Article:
Triumph TR5MX: Last of the line
There’s always been a rivalry between BSA and Triumph fans – it’s a ‘local derby’ thing. Many BSA diehards wouldn’t have a Triumph as a gift, while plenty of Triumph fans believe the only good thing to come out of Birmingham is the Coventry Road.
Which makes it more than a touch ironic that the last of BSA’S B50 models should actually have been marketed as a Triumph. But with plenty of B50MX parts still kicking around the factory, it made sense to try to make something of them. And the US ‘recreational’ off-road market must have seemed like a good place to sell that something. With the popularity of the Triumph brand in dirt riding circles Stateside influencing NVT’S production strategy, the TR5MX Avenger was the result. Differences to the B50MX were minimal. There was a 21in front wheel (oddly, the B50MX had a 20in wheel) and the energy transfer ignition of the BSA was ditched in favour of a points and capacitor set-up with a greater range of advance. Improved valve springs and a bashplate were fitted, plus an alloy tank borrowed from the Adventurer twin.
Cycle magazine, already big fans of the BSAbadged B50MX they’d tested in March 1972, were similarly impressed with the Triumph-branded version in March 1974. They rated the ignition a big improvement that made starting a whole lot easier. On track, the Avenger’s low-speed pulling power came in for high praise. Handling and steering were better suited to smooth, fast trails than more choppy, rocky terrain and the brakes could have been a touch more powerful, but that was about the extent of the criticism from Cycle’s team. Tony Howard didn’t buy his TR5MX with motocross heroics in mind, though. He prefers a spirited blast round his nearby Essex back roads. He bought the bike seven years ago – but, unlike the subtly modified BSA, he decided to keep the rare Triumph in catalogue specification.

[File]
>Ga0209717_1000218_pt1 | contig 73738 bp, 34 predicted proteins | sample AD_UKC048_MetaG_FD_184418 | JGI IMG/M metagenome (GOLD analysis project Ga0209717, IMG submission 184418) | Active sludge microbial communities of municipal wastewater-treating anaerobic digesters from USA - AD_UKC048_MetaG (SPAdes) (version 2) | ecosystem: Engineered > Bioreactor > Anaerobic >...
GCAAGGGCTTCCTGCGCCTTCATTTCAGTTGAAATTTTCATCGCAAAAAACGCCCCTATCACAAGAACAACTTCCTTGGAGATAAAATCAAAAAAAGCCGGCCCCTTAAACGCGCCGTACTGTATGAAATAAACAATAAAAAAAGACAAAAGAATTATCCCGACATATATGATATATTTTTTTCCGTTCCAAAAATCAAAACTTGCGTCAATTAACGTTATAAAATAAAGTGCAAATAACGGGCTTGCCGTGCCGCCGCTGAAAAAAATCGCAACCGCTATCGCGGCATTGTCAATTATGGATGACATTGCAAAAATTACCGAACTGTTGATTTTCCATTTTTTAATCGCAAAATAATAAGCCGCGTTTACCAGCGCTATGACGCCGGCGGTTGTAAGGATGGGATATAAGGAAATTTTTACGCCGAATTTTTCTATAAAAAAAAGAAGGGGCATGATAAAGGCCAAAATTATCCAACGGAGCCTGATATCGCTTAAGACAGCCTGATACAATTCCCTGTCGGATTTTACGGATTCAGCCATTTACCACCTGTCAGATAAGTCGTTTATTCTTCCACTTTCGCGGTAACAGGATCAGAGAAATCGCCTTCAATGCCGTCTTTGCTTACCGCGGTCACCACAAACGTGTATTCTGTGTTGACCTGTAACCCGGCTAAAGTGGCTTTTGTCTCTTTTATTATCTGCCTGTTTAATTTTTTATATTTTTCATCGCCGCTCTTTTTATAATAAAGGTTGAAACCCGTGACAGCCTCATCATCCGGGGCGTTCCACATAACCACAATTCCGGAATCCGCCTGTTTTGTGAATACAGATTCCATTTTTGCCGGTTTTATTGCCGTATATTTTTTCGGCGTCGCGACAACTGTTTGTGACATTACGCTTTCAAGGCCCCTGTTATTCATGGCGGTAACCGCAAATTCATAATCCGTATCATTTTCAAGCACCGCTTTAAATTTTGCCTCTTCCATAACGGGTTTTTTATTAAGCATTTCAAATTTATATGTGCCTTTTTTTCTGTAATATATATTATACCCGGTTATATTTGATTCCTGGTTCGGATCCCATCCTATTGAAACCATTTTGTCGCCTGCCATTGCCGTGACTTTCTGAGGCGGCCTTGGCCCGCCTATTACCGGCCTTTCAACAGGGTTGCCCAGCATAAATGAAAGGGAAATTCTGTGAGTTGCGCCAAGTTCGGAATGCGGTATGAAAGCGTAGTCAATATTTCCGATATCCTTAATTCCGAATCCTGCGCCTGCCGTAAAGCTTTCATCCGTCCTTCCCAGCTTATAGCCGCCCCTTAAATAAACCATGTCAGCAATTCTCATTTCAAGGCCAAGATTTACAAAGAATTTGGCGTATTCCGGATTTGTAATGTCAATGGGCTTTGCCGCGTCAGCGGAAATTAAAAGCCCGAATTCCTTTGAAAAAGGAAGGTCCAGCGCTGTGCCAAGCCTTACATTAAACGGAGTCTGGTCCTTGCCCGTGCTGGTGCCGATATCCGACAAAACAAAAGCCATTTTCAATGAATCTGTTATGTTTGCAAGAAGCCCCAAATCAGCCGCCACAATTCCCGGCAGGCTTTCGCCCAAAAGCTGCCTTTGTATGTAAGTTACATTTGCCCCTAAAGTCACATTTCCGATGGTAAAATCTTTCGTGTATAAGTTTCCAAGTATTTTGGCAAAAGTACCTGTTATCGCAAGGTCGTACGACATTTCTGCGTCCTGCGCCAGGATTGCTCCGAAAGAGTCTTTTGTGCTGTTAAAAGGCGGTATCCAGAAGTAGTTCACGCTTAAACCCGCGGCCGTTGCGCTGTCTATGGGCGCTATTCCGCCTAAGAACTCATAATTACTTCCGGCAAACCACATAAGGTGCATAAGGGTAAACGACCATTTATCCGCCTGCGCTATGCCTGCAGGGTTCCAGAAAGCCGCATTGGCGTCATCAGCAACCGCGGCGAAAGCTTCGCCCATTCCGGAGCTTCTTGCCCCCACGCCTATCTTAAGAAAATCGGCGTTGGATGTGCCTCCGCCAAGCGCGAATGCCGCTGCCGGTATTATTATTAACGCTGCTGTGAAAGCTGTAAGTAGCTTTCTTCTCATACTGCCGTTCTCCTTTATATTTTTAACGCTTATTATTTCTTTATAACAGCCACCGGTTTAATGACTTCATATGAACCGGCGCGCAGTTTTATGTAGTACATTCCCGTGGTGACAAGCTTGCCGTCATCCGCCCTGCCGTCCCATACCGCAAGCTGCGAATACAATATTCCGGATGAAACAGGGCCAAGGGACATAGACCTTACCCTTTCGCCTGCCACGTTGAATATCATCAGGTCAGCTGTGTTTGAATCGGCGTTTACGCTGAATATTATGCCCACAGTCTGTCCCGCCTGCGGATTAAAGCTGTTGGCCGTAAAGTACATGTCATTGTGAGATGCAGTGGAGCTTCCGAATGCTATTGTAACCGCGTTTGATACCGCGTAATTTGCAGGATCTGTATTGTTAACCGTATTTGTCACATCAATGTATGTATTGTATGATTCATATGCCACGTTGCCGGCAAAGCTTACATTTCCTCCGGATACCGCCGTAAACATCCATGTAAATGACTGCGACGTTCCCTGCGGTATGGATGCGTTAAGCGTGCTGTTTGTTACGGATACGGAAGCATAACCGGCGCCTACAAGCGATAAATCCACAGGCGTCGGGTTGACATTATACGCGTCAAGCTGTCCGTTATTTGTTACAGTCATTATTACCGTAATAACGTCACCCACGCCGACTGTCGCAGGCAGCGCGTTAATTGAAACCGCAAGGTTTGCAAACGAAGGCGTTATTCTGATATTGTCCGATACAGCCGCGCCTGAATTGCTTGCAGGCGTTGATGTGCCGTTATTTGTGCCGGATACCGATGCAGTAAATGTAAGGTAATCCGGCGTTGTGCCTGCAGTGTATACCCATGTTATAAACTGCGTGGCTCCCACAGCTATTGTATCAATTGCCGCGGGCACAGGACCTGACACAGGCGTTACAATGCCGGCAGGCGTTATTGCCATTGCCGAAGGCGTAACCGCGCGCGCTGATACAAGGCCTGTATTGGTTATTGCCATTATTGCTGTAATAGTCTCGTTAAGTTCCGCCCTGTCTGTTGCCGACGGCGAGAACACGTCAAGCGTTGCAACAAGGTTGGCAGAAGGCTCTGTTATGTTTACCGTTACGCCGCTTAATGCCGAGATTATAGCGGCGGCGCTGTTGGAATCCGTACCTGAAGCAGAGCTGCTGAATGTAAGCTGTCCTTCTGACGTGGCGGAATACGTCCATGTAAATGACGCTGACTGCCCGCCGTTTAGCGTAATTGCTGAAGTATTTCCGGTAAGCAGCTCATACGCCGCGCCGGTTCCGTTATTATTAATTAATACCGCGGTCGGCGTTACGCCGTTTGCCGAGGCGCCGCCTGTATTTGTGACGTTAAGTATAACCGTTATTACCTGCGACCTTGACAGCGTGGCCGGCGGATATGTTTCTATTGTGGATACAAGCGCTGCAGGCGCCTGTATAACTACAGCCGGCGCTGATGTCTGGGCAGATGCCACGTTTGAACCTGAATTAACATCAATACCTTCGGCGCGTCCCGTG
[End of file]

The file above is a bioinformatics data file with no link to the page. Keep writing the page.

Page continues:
“That made the restoration harder,” he admits. “I spent two years collecting parts before making a start. I haven’t used any pattern parts on this bike – everything is genuine factory. I don’t use the internet either, so that made things harder still. But through the network of contacts I built up while restoring the BSA, I found everything I needed. The genuine tank came from a customer of Ace Classics, the silencers and rear mudguard were NOS from Vale-onslow and Chris Burrell came up with the rear mudguard. I even managed to find an original seat cover.”
With parts sourced or repaired and specialist work including the engine restoration, paint and wheel building farmed out, the build only took Tony a few months. “It’s a simple bike,” he says. “And I’ve tried to keep it that way. There are no lights, indicators or battery and it runs an Electrex World motocross ignition. I’ve stuck to the spirit of the original.” So how does a bike intended for the wide open spaces of west coast America translate to rural Essex? Rick P is the lucky man who gets to find out...
“It takes some time looking at Tony’s immaculate TR5MX to get over the discordant combination of engine and tank transfer. Triumph’s 250 is common enough, but somehow the B50 and Triumph’s TR5T Adventurer are both too iconic to be mixed. Using the subtly different Adventurer tank makes this seem more hybrid than desperate badge engineering.
“The bikes feel very different, too – partly because Tony has the TR5MX in a lower state of tune than the B50. A compression plate takes the sting out of kickstarting and there is definitely not the same urge when you open the throttle, the engine feeling more trials than motocross – but then this bike is the greater rarity. For a rider, there’s little point having two bikes identifiable only by a tank badge.
“While Tony has built the BSA to suit himself, the much rarer TR5MX is a catalogue restoration. He warned me to be cautious on bends, but I am already familiar with the ‘creep’ you experience with knobbly tyres on the road – a bit like walking on platform-soled Doc Martens. The TR5 felt as well set-up as the B50, but I was less tempted to head for the hills. There is always a dilemma with rare machines – do you enjoy it and risk spoiling it or preserve it, lifelessly in a glass case? Tony has done the clever thing. He has made it perfectly pleasant to ride, but removed the temptation to get carried away – there’s a B50 in his garage for that.